You may have heard the phrase “meaningful use” floating around the healthcare industry as of late. The term is actually a part of the American Reinvestment & Recovery Act (ARRA), which was passed back in early 2009. The law is designed to modernize the country’s entire ailing infrastructure, including the healthcare industry.
As part of this effort, the Centers for Medicare & Medicaid Services (CMS) launched a program to incentivize healthcare professionals to adopt the latest technology – namely, electronic health records (EHRs). CMS will reward facilities that can prove they are using electronic health records in meaningful ways and that this technology is ultimately benefiting their patients.
However, the term “meaningful use” doesn’t just apply to EHRs. You can use it to monitor the success of virtually every aspect of your facility. Let’s take a closer look at what this term means and how it can help you achieve your healthcare goals.
Defining “Meaningful Use”
The federal government has been adamant about modernizing the country’s healthcare system. One of its biggest efforts has centered on interoperability and digital communication, so different providers can easily share personal health information with their patients and other healthcare professionals.
While this new program is entirely voluntary, providers will now receive an EHR incentive payment if they can prove they are putting these new electronic records systems to “meaningful use,” according to the guidelines set by CMS.
According to the CDC, these EHR incentive payments can range from $44,000 over five years for Medicare providers to $63,750 over six years for Medicaid providers. Providers can also reduce certain Medicare/Medicaid fees by participating in the program.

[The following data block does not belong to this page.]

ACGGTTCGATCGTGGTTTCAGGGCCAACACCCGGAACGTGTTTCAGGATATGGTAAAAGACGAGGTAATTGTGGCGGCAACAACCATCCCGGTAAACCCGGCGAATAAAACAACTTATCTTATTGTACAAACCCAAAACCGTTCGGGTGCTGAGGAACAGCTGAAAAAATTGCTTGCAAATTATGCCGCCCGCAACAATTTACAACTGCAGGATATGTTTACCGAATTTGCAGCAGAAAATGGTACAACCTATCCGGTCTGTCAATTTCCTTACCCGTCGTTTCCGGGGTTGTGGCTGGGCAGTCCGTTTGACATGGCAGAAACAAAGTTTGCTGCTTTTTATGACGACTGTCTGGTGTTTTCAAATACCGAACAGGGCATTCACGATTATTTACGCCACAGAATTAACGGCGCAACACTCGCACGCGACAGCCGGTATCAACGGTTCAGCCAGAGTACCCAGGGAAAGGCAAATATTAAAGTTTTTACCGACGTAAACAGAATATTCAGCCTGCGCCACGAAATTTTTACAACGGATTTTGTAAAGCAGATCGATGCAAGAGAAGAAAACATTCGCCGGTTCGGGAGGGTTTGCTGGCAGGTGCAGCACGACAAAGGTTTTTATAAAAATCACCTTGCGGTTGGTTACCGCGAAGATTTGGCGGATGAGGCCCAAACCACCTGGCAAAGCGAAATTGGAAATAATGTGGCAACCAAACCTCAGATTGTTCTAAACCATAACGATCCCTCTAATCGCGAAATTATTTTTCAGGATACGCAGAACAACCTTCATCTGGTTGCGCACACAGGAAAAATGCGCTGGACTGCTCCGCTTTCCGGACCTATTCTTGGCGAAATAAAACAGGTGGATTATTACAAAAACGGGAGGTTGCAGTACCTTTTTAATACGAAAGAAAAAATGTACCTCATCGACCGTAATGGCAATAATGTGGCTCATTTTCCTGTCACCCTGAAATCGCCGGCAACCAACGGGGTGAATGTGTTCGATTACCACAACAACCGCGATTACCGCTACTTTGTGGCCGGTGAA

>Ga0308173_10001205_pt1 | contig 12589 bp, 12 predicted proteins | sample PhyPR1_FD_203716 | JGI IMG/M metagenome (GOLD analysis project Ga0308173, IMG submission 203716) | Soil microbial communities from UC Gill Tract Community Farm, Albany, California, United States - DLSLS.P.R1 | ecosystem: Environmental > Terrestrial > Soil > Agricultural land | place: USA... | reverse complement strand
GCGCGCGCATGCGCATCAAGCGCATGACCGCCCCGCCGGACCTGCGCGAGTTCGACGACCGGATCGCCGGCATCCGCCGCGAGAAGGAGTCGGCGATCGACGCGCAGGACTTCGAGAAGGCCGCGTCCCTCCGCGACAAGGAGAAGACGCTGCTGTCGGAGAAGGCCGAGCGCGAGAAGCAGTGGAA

To prove “meaningful use”, providers must show that their EHR system is improving the quality of care their patients receive. Providers must choose a certified EHR provider to qualify. They must also use this technology in meaningful ways, such as for electronic prescriptions, improving care coordination between providers, and improving the overall health of the public.
The CMS will then score providers based on their use of this technology. The better the results, the more money providers will receive from the federal government.
How “Meaningful Use” Applies to the Rest of Your Facility
According to the CDC, the term “meaningful use” rests on the following performance indicators:
- Improving quality, safety, efficiency, and reducing health disparities
- Engage patients and families in their health
- Improve care coordination
- Improve population and public health
- Ensure adequate privacy and security protection for personal health information
As you can see, each pillar represents an important aspect of your facility. As changes in your facility meet the performance indicators listed above, they will then be deemed to have “meaningful use”.
Whenever you and your team decide to invest in new technology, adjust routine processes, or make changes to your facility, you can reflect on these changes in much the same way you would if you were applying for an incentive payment from CMS, except you don’t have to submit your findings to the federal government.
You can use key performance indicators to track the success of any changes you make to your facility, such as the overall health and satisfaction of your patients, the number of hospital readmissions or visits to the emergency room, or your overall healthcare expenditures within a specific period of time.
Whether you’re opening a new wing in your facility, introducing new technology, or offering a new service, “meaningful use” helps you monitor the success of these changes, so you can quickly identify and overcome certain challenges when getting these new programs off the ground. This helps you decide if these changes are the right choice for your facility.
The healthcare industry is rapidly going digital, but CMS reminds us to be strategic with our use of the latest technology. It’s important to remember that every facility is different. Just because a piece of technology works for one business doesn’t mean it will work for another.
Implementing new technology and services into your practice can ultimately benefit your practice in more ways than one, but you can’t be certain of these benefits until you’ve measured the results in real time. Collect data on your facility and the health of your patients to make sure you’re heading in the right direction.